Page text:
An ‘epistemic bubble’ is an informational network from which relevant voices have been excluded by omission. That omission might be purposeful: we might be selectively avoiding contact with contrary views because, say, they make us uncomfortable. As social scientists tell us, we like to engage in selective exposure, seeking out information that confirms our own worldview.

But that omission can also be entirely inadvertent. Even if we’re not actively trying to avoid disagreement, our Facebook friends tend to share our views and interests. When we take networks built for social reasons and start using them as our information feeds, we tend to miss out on contrary views and run into exaggerated degrees of agreement.

An ‘echo chamber’ is a social structure from which other relevant voices have been actively discredited.

Where an epistemic bubble merely omits contrary views, an echo chamber brings its members to actively distrust outsiders.

In their book Echo Chamber: Rush Limbaugh and the Conservative Media Establishment (2010), Kathleen Hall Jamieson and Frank Cappella offer a groundbreaking analysis of the phenomenon. For them, an echo chamber is something like a cult. A cult isolates its members by actively alienating them from any outside sources. Those outside are actively labelled as malignant and untrustworthy. A cult member’s trust is narrowed, aimed with laser-like focus on certain insider voices.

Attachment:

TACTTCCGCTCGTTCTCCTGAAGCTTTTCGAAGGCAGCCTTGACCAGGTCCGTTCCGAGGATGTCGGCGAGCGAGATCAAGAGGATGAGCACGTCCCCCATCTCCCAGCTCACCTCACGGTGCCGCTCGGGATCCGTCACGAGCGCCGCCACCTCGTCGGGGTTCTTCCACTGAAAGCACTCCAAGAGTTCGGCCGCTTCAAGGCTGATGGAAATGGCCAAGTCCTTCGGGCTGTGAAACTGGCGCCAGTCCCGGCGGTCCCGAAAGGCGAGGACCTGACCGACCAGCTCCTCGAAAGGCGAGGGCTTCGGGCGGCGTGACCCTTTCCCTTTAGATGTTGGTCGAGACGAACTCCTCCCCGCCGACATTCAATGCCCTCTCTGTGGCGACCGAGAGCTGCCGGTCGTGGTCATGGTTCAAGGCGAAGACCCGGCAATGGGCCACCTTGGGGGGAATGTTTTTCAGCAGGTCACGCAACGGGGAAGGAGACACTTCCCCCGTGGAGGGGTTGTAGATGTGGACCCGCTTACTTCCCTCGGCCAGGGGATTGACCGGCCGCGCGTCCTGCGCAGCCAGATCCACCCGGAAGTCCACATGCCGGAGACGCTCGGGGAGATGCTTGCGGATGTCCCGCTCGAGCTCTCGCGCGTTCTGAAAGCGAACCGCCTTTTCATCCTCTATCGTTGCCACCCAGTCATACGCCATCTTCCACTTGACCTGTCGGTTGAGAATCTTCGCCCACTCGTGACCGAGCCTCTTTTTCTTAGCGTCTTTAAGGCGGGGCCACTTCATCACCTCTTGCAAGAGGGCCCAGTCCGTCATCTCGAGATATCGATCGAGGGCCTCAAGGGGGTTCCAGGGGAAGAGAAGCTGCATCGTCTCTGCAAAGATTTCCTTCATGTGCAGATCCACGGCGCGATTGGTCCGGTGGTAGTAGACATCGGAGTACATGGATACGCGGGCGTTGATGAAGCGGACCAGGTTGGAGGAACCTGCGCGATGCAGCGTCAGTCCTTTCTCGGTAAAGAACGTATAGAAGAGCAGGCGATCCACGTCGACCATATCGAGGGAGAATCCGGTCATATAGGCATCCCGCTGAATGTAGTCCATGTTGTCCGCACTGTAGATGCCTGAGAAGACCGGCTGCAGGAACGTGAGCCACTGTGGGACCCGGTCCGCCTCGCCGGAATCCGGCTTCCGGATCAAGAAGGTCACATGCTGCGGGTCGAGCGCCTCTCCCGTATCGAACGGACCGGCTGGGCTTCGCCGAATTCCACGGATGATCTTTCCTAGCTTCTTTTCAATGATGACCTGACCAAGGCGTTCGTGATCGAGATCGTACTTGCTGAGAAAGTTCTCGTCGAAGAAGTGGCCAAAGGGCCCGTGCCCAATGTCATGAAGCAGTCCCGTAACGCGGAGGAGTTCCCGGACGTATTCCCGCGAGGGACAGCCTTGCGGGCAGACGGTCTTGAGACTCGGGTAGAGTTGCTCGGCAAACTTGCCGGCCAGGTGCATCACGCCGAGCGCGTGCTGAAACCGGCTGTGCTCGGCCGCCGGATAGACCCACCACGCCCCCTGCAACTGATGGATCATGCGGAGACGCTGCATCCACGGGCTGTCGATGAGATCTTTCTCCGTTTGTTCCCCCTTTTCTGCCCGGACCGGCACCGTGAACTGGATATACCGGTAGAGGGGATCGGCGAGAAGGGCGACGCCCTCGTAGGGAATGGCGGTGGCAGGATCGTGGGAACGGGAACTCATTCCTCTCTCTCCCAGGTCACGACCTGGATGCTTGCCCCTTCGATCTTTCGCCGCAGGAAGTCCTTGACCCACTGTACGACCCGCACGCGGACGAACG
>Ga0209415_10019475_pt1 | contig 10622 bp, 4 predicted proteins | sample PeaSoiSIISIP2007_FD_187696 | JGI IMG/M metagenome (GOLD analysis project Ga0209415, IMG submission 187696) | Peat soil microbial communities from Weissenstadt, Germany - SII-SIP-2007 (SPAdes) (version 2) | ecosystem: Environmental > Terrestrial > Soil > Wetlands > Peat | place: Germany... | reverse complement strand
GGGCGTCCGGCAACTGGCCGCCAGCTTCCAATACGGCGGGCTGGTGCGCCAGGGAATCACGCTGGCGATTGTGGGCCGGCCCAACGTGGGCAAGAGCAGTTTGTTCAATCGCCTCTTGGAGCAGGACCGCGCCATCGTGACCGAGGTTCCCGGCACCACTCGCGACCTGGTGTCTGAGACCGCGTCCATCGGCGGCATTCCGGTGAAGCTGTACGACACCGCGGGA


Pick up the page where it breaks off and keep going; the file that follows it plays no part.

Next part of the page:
In epistemic bubbles, other voices are not heard; in echo chambers, other voices are actively undermined. The way to break an echo chamber is not to wave “the facts” in the faces of its members. It is to attack the echo chamber at its root and repair that broken trust.

This is how exit counseling works - by providing information that a cult has intentionally concealed from you.

Recruitment into a cult is where things get interesting.

A common way for aggressive cults to recruit is to market themselves to like minded groups.

If a group is not cultic, you can enjoy the group and continue to enjoy your relationships with friends and family who are not interested in participating. You will not be led to regard them as inferior or threatening to your welfare.

A cultic group may, in the early stages of your recruitment, seem just another like minded group (epistemic bubble). Over time, you are socialized to depend more and more on the group for everything you need, to the point where you incur significant "exit costs" if you consider leaving or are threatened with loss of favor.